Take the faceplate off the old unit and locate the mounting screws. Remove them to release the thermostat from the wall. To remove the wires from the back of the old thermostat, turn the connection screws counterclockwise (to the left). Do not let the loose wires fall into the space between your walls.
2. Clean exposed wires and attach to new thermostat.
Scrape exposed wires with a utility knife until their ends shine. Attach the wires to the new thermostat. The new thermostat must have the same electrical rating as the one you are replacing.
3. Attach wires to replacement thermostat.
Once the wires are attached, push them back into the wall. Tape up the opening to prevent cold air from inside the walls from having an effect on the thermostat.
4. Install mounting screws for new thermostat.
Next, install the mounting screws for the new thermostat into the wall. If the thermostat has a mercury tube, set the unit against a level during installation. This style of thermostat must be perfectly level to work properly.
5. Snap the faceplate into place. Make sure the thermostat turns the heating and cooling system on and off when you adjust the temperature setting on the unit.
If you need to schedule a service call or are looking to replace your air current conditioning system for a more modern, energy-efficient model, Air Depot is your local expert in the Cypress area. Give us a call at 281-477-3700 for all your air conditioning needs.
Before you make a decision about buying a central air conditioner, you’ll want to make sure that it is the right one for your home. It’s important to do your homework before you make a buying decision. Here are the answers to some common consumer FAQs. Choosing an air conditioner that will keep your house cool without being too small or too large, adding excess moisture to your home, and being energy efficient is import to today’s homeowners.
Get Answers to FAQs: Choosing an Air Conditioner
Q: How do I know what size air conditioner I need for my home?
A: Determining the right size air conditioner for your home depends on a number of factors, including:
- Orientation to the sun
- Number and location of windows
- Construction details
Buying a system that is too small for your needs may lead to your home feeling too warm or too cool, according to some of your family members. If you install one that is too powerful, it may add too much humidity to your home.
Q:What is a good relative humidity level for a home?
A: The recommended indoor relative humidity level is between 30-60 percent. Keeping it at this level will minimize the growth of molds, allergens, and dust mites.
Q: What is a BTU?
A: BTU is a British Thermal Unit. It is a unit of measurement of heat energy, and one BTU is the amount of energy needed to raise the temperature of one pound of water one degree Fahrenheit from 58.5 to 59.5. It is used to give you some idea of the heating and cooling capacity of an air conditioning system. A 10,000 BTU window air conditioner will remove that level of heat per hour. The amount of heat that one person at rest will add to a room is about 230 BTU per hour.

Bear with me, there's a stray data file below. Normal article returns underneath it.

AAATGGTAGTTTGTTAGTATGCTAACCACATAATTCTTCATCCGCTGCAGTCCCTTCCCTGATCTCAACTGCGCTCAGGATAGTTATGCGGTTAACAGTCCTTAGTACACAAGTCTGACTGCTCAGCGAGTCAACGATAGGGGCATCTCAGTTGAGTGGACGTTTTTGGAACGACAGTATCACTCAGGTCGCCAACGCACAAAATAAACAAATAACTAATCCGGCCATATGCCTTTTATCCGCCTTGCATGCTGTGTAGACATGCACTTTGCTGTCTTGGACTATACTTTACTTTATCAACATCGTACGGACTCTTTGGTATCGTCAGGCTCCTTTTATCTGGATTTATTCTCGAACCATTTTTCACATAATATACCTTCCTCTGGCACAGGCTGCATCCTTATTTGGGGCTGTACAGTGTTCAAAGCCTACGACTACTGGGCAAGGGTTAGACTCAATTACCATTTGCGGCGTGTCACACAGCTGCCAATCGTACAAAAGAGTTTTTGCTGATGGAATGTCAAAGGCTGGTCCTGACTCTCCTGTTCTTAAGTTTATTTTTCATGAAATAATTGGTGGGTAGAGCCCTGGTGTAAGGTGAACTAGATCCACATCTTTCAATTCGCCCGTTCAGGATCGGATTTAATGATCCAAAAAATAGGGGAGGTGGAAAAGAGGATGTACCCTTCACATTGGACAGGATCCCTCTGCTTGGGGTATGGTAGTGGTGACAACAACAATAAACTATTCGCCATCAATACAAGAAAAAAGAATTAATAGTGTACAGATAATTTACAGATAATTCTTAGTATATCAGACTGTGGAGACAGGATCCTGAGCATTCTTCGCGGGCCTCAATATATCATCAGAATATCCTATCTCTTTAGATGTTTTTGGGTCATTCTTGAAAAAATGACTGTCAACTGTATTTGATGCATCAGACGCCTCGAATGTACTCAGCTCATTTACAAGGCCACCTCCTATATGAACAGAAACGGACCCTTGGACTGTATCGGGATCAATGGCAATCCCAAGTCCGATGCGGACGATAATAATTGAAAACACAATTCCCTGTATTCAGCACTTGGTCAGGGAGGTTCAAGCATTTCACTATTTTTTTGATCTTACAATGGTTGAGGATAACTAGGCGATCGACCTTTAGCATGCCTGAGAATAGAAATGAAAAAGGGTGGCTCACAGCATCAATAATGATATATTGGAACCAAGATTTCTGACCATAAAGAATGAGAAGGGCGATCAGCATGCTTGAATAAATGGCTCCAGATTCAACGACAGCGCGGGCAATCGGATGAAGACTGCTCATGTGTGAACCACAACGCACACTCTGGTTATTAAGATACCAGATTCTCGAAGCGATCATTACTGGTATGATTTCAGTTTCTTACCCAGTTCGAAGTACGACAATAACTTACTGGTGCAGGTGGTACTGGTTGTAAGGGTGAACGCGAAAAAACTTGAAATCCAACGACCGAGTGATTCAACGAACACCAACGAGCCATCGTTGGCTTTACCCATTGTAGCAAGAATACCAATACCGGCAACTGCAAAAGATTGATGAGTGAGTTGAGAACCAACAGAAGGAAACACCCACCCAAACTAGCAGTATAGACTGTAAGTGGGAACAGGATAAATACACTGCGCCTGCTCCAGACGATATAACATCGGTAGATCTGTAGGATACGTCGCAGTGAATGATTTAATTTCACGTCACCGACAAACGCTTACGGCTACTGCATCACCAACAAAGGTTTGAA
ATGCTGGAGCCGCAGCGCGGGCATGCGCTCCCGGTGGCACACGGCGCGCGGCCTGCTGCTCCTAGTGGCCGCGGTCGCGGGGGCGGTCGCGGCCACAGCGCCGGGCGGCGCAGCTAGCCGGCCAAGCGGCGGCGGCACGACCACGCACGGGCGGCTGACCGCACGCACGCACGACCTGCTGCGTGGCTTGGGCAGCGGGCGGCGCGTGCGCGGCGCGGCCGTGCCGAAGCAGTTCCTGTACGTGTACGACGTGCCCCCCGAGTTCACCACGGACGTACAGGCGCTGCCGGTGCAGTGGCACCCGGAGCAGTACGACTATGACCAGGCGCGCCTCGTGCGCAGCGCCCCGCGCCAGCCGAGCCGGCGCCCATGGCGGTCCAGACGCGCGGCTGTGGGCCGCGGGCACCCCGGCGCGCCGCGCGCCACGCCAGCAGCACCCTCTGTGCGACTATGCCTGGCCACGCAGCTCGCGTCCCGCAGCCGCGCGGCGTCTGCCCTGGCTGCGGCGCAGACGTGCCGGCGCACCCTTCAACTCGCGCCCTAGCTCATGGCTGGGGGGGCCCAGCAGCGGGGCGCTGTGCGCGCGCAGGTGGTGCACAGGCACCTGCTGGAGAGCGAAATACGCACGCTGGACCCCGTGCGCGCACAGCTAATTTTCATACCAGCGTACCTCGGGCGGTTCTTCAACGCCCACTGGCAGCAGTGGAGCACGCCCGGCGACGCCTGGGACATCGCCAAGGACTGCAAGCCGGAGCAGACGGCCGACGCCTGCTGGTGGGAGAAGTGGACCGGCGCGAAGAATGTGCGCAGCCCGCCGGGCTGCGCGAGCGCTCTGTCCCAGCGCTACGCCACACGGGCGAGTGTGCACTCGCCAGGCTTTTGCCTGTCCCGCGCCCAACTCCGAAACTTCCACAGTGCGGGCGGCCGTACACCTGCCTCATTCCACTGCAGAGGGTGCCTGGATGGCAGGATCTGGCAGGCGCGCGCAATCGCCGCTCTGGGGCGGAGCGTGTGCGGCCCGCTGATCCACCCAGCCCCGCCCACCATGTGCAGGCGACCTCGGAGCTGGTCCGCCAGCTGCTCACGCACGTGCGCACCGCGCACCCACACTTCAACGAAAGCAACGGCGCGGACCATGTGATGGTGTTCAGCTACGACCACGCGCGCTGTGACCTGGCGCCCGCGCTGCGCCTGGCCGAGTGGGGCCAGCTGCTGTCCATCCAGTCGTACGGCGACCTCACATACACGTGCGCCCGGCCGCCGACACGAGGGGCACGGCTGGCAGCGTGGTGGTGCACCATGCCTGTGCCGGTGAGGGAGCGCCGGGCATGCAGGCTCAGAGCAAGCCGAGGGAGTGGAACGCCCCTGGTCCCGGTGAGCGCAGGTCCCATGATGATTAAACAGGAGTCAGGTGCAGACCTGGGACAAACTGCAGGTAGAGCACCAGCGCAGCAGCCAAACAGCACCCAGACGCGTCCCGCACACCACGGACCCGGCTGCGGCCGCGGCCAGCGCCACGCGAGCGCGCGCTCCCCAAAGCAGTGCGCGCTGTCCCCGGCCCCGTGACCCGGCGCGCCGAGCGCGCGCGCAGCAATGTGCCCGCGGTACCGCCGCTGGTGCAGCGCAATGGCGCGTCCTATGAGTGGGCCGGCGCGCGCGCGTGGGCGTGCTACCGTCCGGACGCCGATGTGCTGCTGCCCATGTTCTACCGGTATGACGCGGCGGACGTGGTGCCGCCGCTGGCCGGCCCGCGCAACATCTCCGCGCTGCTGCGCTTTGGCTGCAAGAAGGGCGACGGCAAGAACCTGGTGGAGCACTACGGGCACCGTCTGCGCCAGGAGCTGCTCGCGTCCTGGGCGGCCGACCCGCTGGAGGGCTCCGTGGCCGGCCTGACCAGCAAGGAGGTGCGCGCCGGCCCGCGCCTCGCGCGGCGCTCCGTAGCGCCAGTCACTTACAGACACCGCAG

Q: What is a SEER rating? Is it worthwhile to spend more for a higher SEER unit?
A: SEER is the Seasonal Energy Efficiency Ratio of the air conditioning unit. The higher an air conditioner’s SEER rating is, the more energy efficient it is. You will save money on your energy bills by choosing one with a higher SEER number.
Call Air Depot at 281-477-3700 for all your air conditioning service and installation needs.
Finding an ice buildup on an air conditioner is not uncommon. It is a sign that there is a problem in the system. You’ll need to arrange for a service call to find out the exact reason why you have ice on and inside your air conditioner.
Possible Causes of an Ice Buildup on your Air Conditioner
Some common reasons why you may see ice forming on your air conditioner include:
Low Coolant Level
If your coolant level is too low, the coils will be at lower temperature than normal. The excess condensation builds up and becomes ice.
The evaporator unit’s fan is supposed to keep the coil temperature above the freezing point so that the condensation on the coils will not freeze. If the fan spins too slowly or not at all, the temperature will drop and the buildup in condensation will freeze.
Debris in the evaporator unit can restrict the air flow to the coils, which will result in fan problems.
Troubleshooting Tips for ice Buildup on an Air Conditioner
If you notice ice buildup on and inside your air conditioner, here are a few things you can try:
- Adjust the temperature setting on the thermostat so that it is no more than 18 degrees cooler than the outdoor temperature. You may be seeing ice because your air conditioner is being overworked.
- Run the air conditioner system in fan-only mode for several hours. This will allow the ice to melt.
- Remove any debris from around the condenser unit and evaporator unit.
- Clean the air filter or replace it to improve air flow through the house.
Regular inspections can lower the risk that you will have to deal with an ice buildup on your air conditioner. Call Air Depot to at 281-477-3700 to schedule a maintenance inspection or all your air conditioning service needs.